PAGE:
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Investing Specialists

Don't See Doom in Every Data Point

It's far too early in the recovery to panic over a month or two of sloppy economic data.

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Recently, I have been fuming at my desk as each new economic indicator--especially the negative ones--is viewed as "brand new evidence" of a faltering economy. In fact, many of these down indicators are not particularly surprising or game-changing, and they were relatively foreseeable, reflecting factors that have been identified and known for a while now.

For example, a couple of weeks ago I explained how the expiration of the housing credit in April is likely to ripple through various housing indicators all the way through September. Pending home sales data have already probably taken their worst hit, while some of the price-related impacts of the expiring credit will manifest themselves this fall.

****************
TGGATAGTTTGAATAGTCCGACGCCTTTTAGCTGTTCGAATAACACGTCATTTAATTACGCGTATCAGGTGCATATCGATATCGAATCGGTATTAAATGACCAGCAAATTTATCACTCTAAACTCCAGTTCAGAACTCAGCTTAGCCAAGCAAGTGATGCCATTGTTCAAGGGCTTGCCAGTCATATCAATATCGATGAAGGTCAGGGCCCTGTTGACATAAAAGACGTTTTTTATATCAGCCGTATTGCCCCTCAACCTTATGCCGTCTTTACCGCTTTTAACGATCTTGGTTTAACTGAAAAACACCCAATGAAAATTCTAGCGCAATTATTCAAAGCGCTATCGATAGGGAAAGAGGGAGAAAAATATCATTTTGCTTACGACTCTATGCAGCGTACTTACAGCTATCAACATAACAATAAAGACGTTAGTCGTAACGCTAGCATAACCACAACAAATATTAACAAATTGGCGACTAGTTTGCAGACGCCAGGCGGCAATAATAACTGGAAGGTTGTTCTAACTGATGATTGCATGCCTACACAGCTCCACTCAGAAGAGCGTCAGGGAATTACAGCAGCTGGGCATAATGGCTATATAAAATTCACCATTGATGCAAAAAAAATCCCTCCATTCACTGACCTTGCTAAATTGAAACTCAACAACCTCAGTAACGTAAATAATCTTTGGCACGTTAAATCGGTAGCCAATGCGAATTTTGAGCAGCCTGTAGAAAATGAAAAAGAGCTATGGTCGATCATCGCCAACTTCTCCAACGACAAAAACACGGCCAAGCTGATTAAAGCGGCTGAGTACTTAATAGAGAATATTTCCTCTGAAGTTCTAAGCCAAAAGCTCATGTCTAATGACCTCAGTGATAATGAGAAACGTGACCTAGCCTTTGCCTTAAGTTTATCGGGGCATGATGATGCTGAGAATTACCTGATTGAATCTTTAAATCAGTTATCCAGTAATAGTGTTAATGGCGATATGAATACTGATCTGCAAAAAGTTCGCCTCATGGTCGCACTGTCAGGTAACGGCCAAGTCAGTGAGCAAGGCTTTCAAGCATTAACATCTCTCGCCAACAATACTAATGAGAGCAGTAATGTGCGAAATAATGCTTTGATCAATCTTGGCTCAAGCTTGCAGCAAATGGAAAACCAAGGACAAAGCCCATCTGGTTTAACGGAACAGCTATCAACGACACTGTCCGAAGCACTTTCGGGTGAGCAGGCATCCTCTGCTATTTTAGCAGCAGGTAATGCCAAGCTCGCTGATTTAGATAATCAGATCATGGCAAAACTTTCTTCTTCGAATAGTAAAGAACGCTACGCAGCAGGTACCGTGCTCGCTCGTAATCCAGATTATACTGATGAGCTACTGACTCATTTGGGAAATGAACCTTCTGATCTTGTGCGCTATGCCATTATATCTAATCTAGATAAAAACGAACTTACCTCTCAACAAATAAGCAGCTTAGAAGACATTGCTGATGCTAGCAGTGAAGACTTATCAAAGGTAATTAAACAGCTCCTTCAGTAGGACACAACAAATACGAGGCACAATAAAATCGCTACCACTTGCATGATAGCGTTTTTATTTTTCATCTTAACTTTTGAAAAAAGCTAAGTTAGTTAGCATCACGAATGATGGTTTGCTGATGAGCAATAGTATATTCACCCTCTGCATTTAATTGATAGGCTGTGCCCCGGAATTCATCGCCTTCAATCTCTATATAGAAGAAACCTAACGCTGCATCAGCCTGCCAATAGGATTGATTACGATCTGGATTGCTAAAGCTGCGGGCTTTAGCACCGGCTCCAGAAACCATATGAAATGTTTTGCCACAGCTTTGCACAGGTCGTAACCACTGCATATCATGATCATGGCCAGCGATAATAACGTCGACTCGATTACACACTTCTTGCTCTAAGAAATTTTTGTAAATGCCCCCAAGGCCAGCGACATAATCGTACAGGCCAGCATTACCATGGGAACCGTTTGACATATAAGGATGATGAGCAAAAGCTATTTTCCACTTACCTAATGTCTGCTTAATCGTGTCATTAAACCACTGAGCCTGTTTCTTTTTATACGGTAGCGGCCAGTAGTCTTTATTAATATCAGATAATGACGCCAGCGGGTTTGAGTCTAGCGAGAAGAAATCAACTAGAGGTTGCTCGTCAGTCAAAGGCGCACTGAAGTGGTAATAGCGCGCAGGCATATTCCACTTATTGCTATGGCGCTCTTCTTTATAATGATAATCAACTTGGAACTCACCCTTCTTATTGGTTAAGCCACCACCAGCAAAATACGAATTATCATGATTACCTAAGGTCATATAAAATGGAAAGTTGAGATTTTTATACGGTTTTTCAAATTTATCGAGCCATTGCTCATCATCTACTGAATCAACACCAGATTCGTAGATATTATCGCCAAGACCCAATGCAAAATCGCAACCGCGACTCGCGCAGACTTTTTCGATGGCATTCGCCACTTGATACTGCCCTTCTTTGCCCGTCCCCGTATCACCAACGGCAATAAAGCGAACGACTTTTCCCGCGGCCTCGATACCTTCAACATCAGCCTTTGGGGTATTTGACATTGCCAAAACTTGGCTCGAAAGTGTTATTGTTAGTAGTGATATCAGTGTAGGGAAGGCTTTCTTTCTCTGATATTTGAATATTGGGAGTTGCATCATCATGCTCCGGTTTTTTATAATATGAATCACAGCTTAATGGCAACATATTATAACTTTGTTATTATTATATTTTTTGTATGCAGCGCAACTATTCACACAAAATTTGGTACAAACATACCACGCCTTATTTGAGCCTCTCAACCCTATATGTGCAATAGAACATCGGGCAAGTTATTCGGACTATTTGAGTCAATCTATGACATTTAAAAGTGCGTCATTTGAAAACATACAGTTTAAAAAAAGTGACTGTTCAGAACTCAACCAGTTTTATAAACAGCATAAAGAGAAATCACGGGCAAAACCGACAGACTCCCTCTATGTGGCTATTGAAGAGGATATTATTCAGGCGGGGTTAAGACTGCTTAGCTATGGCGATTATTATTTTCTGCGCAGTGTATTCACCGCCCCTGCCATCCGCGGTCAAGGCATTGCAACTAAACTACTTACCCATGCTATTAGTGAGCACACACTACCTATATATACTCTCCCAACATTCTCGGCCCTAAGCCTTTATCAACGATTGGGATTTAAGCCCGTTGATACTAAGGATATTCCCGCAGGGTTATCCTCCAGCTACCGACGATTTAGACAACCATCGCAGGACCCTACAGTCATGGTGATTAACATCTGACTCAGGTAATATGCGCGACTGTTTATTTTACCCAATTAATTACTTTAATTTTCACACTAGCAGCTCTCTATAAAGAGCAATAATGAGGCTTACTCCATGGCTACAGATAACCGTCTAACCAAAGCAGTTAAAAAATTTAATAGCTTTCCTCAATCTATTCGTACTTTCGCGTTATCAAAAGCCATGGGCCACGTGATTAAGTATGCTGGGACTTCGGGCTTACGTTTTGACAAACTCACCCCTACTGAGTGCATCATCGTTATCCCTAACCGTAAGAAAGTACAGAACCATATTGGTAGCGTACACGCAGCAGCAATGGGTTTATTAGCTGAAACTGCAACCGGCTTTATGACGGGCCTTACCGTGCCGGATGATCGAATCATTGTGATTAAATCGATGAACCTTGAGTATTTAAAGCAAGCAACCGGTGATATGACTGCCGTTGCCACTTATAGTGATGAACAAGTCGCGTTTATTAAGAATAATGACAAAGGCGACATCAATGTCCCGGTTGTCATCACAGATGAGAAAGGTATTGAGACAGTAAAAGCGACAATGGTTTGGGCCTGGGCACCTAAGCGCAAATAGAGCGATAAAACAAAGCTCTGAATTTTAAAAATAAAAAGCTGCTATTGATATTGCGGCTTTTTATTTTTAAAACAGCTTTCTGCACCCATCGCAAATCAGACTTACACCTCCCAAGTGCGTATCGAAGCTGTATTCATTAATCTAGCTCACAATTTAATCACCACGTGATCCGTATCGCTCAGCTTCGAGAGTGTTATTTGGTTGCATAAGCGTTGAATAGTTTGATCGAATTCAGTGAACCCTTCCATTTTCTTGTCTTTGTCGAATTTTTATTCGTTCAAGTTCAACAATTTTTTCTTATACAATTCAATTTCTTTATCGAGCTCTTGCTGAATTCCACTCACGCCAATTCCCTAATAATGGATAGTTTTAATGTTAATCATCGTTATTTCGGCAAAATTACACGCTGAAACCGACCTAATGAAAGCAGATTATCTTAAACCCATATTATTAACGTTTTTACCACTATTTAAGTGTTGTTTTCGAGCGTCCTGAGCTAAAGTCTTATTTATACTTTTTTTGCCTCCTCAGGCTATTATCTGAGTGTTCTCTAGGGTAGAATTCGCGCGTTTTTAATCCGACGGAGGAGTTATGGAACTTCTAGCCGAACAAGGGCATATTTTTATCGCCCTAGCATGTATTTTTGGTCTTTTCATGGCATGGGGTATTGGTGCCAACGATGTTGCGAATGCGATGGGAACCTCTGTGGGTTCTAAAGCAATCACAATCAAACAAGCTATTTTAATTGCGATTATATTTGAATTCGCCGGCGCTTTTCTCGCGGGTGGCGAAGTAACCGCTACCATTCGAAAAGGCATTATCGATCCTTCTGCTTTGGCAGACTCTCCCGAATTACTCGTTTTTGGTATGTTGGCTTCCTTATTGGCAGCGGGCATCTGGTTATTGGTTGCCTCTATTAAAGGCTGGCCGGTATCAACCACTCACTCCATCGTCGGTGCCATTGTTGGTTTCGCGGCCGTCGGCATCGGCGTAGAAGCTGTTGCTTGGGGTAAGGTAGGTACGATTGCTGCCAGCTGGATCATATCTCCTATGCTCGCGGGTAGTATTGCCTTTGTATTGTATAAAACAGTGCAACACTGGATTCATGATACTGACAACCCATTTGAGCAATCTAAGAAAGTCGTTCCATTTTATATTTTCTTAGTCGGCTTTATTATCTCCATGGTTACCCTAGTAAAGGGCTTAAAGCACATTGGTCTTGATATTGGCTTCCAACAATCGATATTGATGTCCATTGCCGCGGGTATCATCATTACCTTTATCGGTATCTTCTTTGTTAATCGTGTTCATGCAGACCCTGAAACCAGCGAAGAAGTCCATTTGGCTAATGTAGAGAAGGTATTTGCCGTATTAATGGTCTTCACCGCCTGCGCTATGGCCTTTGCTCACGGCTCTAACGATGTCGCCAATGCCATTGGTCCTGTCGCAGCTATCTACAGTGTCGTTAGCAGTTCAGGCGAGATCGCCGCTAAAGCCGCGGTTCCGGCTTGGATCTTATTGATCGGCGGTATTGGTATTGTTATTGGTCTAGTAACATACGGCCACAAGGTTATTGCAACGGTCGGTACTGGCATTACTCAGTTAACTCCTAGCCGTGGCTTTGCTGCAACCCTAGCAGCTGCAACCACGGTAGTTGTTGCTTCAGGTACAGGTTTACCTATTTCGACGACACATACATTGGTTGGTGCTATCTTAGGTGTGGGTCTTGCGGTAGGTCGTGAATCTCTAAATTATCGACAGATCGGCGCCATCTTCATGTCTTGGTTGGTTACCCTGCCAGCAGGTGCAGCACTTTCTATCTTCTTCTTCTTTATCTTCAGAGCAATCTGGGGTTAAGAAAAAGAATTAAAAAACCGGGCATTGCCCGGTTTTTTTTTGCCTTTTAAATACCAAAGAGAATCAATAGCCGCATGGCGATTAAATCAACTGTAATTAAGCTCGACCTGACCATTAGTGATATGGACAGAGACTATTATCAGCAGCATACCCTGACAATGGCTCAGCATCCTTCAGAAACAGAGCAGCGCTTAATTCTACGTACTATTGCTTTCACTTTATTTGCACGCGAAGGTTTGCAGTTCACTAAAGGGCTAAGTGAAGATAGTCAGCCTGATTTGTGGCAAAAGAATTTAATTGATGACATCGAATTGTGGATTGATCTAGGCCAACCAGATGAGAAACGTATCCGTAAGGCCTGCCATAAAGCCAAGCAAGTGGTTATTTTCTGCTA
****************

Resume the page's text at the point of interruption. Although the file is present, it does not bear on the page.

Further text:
This week, interpretation of the retail sales data was the object of my ire. Yes, the headline retail sales report was down 0.5%, but excluding autos and gasoline, the figure was up a touch. Poor auto sales, announced on the first of the month (lack of incentives and a big March surge), and falling gas prices (the retail sales report is not adjusted for price changes) were already well-known. Meanwhile, almost every other retail category was up.

Robert Johnson, CFA does not own (actual or beneficial) shares in any of the securities mentioned above. Find out about Morningstar’s editorial policies.